Why You Should Step Out Of The Rat-Race And Embrace The Unknown

Why You Should Step Out Of The Rat-Race And Embrace The Unknown

"The trouble with the rat-race is, even if you win, you're still a rat"

"Timmy's resume has 6,000 hours of volunteering. He's smarter than me"

"You're a theater major, that must be hard-- it's a dead-end with fewer jobs"

"Oh you're a freshman in computer science, you should have more than 4000 lines of code, 3 internships and sleep less than everyone else"

"She's popular because she is prettier than I am."

"I am happier than you."

Life is hard enough without comparing ourselves to other people, and to lose sleep over Timmy's resume is ridiculous. That being said, the rat-race of life will go on forever. People will continue to exhaustively fight for wealth and power, no matter how much they already have. Because that is what we're taught, right? Regardless of how much we have, it's worth nothing if the people around us have more. We could work our hardest, out-do ourselves, and push boundaries that we have never pushed before, but we instantly feel like our accomplishments are trivialized because there's someone else who has done something more. But how effective is this negative reinforcement?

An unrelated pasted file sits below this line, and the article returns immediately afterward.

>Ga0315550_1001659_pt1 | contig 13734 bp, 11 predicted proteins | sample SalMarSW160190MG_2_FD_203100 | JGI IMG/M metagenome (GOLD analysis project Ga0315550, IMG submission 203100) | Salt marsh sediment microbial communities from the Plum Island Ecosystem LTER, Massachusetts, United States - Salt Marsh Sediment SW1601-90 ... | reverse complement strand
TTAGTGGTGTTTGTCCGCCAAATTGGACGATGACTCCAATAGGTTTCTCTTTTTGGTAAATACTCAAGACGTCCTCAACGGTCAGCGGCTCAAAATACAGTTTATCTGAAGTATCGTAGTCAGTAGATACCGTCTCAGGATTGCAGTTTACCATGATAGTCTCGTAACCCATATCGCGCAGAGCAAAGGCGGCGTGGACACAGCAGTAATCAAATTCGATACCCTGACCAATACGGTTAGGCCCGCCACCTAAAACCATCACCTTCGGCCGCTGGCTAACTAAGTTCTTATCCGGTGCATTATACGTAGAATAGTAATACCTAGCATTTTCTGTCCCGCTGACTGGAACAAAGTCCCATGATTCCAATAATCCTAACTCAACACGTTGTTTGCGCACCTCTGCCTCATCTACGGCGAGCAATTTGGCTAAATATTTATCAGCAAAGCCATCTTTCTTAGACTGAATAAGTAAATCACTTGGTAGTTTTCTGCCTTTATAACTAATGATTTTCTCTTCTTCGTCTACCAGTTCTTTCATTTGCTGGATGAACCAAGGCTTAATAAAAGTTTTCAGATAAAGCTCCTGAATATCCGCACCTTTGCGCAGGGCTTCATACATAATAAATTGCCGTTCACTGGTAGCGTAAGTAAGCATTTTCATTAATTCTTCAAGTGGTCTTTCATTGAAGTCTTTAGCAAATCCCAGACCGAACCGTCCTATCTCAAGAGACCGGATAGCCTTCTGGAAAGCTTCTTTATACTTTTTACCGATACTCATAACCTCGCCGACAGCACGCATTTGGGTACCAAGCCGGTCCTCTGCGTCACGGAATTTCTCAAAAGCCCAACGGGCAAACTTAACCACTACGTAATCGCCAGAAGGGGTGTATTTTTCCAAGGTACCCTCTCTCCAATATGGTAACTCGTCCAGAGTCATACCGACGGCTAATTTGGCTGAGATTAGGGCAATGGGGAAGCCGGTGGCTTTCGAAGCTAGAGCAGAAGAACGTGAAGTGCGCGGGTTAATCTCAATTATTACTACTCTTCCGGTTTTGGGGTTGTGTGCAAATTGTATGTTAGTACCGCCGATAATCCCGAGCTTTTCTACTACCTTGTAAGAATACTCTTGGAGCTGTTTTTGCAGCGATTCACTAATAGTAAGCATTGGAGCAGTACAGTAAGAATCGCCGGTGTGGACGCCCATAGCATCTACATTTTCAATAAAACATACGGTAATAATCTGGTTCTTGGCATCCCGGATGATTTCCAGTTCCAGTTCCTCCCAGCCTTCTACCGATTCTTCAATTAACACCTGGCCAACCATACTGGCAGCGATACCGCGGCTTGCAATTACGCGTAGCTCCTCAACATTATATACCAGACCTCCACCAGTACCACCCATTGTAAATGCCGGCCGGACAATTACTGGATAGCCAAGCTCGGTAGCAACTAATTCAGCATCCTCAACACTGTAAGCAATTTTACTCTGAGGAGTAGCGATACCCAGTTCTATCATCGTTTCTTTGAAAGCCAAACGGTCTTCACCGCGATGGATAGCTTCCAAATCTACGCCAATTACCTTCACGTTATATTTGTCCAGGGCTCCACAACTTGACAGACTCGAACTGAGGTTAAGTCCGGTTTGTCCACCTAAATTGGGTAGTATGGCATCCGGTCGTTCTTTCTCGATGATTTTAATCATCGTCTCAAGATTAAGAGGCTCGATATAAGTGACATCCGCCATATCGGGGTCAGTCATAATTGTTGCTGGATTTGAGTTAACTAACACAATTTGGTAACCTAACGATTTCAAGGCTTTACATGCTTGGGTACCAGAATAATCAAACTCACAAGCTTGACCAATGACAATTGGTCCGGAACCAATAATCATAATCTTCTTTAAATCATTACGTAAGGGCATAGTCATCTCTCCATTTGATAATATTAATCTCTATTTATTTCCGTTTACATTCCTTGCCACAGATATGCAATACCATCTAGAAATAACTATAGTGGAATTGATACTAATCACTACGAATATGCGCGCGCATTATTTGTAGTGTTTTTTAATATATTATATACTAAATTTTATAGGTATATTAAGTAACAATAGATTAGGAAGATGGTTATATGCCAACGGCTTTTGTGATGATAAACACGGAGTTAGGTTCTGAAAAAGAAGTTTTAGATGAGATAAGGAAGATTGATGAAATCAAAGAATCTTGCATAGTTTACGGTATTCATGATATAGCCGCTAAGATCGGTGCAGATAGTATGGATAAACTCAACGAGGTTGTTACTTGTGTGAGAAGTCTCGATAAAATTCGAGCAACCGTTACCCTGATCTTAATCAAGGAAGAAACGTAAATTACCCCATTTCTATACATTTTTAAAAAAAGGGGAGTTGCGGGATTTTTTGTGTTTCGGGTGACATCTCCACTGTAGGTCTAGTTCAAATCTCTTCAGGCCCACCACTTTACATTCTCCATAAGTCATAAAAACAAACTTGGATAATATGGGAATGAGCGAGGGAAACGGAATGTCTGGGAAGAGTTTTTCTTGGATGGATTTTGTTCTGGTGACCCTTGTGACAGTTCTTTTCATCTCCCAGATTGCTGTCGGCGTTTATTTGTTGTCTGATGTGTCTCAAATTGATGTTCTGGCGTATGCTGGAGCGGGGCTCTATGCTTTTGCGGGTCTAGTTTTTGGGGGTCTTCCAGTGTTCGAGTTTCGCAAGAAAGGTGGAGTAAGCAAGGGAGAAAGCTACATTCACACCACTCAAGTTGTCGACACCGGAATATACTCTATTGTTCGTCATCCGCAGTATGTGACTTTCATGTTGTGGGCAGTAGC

And more importantly, how healthy is it?